Results: Viewing Angles And Uniformity
PLS and IPS are nearly identical technologies, so we expect similar off-axis viewing performance from both screen types. The S27B971D fares well. You can see a little light falloff in the horizontal plane and less in the vertical. The color shifts slightly towards blue as well. The detail of the darkest steps is almost, but not quite crushed. If you enlarge the photo, the difference between the bottom two brightness levels becomes more apparent.
Screen Uniformity: Luminance
To measure screen uniformity, zero- and 100-percent full-field patterns are used, and nine points are sampled. We’re now comparing the results to other monitors we've reviewed.
First, we establish a baseline measurement at the center of each screen. Then the surrounding eight points are tested, their values expressed as a percentage of the baseline (either above or below). This number gets averaged. It is important to remember that we only test the review sample each vendor sends us. Other examples of the same monitor can measure differently in this metric.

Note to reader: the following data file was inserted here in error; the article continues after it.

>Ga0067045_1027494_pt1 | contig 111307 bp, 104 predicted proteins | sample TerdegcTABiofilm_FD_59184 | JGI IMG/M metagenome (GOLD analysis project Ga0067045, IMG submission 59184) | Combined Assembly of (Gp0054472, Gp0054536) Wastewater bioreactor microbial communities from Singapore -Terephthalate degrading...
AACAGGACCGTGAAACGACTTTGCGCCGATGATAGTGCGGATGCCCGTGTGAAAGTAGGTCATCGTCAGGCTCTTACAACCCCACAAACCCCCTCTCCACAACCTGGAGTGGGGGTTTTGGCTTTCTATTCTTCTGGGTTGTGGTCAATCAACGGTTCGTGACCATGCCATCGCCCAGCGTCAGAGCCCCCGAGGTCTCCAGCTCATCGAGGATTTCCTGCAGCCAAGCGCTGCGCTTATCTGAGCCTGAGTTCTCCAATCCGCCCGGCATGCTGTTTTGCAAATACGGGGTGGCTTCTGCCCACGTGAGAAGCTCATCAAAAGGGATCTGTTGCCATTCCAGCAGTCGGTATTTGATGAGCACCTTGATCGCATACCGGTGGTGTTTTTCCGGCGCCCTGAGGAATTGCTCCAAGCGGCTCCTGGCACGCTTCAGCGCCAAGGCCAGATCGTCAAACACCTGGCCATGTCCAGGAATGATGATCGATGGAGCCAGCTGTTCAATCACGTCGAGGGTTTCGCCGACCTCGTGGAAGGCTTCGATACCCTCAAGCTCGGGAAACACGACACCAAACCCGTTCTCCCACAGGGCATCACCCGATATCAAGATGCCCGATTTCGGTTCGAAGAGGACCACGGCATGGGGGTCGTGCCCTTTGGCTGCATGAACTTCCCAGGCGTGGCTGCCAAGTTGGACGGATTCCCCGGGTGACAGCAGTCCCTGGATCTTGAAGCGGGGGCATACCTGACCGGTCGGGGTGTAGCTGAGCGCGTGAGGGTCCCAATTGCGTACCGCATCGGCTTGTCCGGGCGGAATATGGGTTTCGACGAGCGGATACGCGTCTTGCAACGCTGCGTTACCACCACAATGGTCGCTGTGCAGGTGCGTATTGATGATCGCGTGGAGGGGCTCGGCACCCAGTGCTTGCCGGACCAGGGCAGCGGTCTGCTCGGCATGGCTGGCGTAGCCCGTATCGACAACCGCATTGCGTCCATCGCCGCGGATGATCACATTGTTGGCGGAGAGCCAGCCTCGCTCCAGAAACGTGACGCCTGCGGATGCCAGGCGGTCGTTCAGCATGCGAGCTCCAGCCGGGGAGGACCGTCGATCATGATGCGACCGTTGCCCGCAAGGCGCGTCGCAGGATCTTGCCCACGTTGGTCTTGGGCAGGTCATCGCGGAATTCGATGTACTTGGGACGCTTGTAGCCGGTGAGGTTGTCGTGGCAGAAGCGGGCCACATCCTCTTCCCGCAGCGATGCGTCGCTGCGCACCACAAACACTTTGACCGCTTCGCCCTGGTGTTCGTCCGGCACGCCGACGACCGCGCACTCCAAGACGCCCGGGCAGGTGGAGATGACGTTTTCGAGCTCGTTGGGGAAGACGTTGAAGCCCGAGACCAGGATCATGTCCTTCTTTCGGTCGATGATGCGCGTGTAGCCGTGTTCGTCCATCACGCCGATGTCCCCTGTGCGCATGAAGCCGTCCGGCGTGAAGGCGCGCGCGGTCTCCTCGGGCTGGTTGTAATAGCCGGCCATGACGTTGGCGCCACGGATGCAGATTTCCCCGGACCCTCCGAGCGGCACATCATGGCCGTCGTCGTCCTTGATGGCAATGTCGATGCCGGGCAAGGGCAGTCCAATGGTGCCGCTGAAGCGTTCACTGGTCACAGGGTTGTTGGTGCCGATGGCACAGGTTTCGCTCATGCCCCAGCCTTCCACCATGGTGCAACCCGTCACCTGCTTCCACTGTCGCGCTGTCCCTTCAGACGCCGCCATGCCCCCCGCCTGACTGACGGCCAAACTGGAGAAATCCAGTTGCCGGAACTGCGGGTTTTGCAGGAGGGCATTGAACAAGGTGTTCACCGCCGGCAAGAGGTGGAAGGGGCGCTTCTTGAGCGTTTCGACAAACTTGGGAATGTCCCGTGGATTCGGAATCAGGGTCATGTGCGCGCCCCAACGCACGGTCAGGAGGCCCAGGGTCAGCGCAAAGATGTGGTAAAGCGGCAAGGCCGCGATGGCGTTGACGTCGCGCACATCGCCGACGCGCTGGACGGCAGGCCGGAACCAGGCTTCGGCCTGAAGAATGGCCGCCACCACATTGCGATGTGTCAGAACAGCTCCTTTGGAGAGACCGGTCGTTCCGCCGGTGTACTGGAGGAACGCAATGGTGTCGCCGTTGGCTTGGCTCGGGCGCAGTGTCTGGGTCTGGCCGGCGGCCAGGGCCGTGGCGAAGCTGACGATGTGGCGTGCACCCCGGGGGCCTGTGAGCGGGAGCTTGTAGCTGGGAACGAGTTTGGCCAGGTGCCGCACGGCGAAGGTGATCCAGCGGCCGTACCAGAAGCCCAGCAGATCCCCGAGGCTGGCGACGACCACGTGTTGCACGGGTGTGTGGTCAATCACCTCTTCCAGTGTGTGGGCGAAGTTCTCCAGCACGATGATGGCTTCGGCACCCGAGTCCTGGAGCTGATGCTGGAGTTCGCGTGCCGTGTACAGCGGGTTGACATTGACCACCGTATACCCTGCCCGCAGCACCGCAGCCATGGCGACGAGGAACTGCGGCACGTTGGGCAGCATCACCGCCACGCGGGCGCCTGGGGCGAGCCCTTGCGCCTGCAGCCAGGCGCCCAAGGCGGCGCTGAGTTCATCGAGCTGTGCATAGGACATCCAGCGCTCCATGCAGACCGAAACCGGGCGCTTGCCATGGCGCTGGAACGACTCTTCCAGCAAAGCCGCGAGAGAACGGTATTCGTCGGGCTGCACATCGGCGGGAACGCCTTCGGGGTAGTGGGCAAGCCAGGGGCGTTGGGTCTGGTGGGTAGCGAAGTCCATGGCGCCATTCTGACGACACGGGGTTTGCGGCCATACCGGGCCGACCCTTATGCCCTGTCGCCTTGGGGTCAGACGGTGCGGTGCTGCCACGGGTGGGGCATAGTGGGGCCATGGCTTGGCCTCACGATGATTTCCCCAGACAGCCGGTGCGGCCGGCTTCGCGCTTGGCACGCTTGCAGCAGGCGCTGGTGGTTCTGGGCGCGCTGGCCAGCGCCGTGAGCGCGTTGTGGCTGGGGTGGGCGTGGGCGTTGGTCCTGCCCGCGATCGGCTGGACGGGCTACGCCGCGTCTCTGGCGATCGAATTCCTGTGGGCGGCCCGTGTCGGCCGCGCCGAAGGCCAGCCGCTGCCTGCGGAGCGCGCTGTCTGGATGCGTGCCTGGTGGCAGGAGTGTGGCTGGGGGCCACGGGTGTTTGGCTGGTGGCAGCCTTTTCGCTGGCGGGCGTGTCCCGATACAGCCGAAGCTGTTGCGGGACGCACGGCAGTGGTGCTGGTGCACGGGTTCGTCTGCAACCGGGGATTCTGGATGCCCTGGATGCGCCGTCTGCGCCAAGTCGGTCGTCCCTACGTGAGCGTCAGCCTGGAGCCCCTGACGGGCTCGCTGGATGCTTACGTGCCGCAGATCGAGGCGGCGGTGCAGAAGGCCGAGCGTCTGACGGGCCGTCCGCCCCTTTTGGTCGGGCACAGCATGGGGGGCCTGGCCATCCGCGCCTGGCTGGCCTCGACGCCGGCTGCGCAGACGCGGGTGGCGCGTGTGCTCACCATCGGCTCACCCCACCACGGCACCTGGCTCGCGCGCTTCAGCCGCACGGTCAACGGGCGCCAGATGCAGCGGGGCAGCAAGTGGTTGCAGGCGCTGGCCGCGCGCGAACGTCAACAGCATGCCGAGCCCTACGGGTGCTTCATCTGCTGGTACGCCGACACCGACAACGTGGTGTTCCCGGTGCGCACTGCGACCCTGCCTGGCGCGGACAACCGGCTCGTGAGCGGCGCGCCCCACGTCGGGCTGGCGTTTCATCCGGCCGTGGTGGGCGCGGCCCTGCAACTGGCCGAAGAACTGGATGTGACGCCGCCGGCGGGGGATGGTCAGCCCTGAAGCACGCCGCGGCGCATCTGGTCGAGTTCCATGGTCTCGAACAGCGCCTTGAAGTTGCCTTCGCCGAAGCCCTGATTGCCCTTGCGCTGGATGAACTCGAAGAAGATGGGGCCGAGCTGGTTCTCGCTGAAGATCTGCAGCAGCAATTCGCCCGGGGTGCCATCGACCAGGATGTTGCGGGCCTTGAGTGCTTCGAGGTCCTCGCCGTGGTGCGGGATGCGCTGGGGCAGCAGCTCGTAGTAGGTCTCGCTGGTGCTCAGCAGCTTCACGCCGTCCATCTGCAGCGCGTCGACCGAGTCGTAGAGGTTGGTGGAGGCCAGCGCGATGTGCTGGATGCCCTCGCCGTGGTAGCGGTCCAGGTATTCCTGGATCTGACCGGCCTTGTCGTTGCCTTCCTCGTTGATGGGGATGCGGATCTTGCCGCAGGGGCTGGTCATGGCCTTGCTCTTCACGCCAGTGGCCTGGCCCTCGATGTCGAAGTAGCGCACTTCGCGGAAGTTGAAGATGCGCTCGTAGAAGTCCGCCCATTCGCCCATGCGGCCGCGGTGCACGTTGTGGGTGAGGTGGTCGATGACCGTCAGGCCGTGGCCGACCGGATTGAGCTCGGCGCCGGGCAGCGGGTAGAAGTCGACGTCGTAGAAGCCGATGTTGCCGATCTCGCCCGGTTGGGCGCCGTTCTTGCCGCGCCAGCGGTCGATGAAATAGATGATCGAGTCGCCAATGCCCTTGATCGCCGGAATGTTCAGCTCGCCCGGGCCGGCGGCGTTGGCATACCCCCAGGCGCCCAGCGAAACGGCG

First up is black field uniformity.
Screen uniformity is one of the parameters available in the S27B971D’s internal look-up table. You can adjust it using the Natural Color Expert software and an appropriate measuring instrument. Our results are from an out-of-box configuration.
The 8.57 percent result we're showing is excellent, but it would be even better if not for the slight hotspot in the lower-right corner.
Here’s the white field measurement:
Samsung's 1.64-percent result is the best we've ever seen by far for white field uniformity. It even exceeds the values expected from Samsung’s included data sheet! The white field pattern looks absolutely perfect from one corner to the other, with no visible variation in brightness at all.
Screen Uniformity: Color
To measure color uniformity, we display an 80-percent white field and measure the Delta E error of the same nine points on the screen. Then we subtract the lowest value from the highest to arrive at the result. A smaller number means a display is more uniform. Any value below three means a variation that is invisible to the naked eye.
Samsung includes color uniformity on its calibration chart, and our result exceeds that factory measurement as well. Remember, values below three are essentially invisible. A .35 Delta E variation is as good as non-existent. The measured errors range from .12 to 1.07 Delta E.
Unfortunately, when we reviewed Samsung's previous-gen S27B970D, we were not recording color uniformity data. So we couldn't include it in this comparison.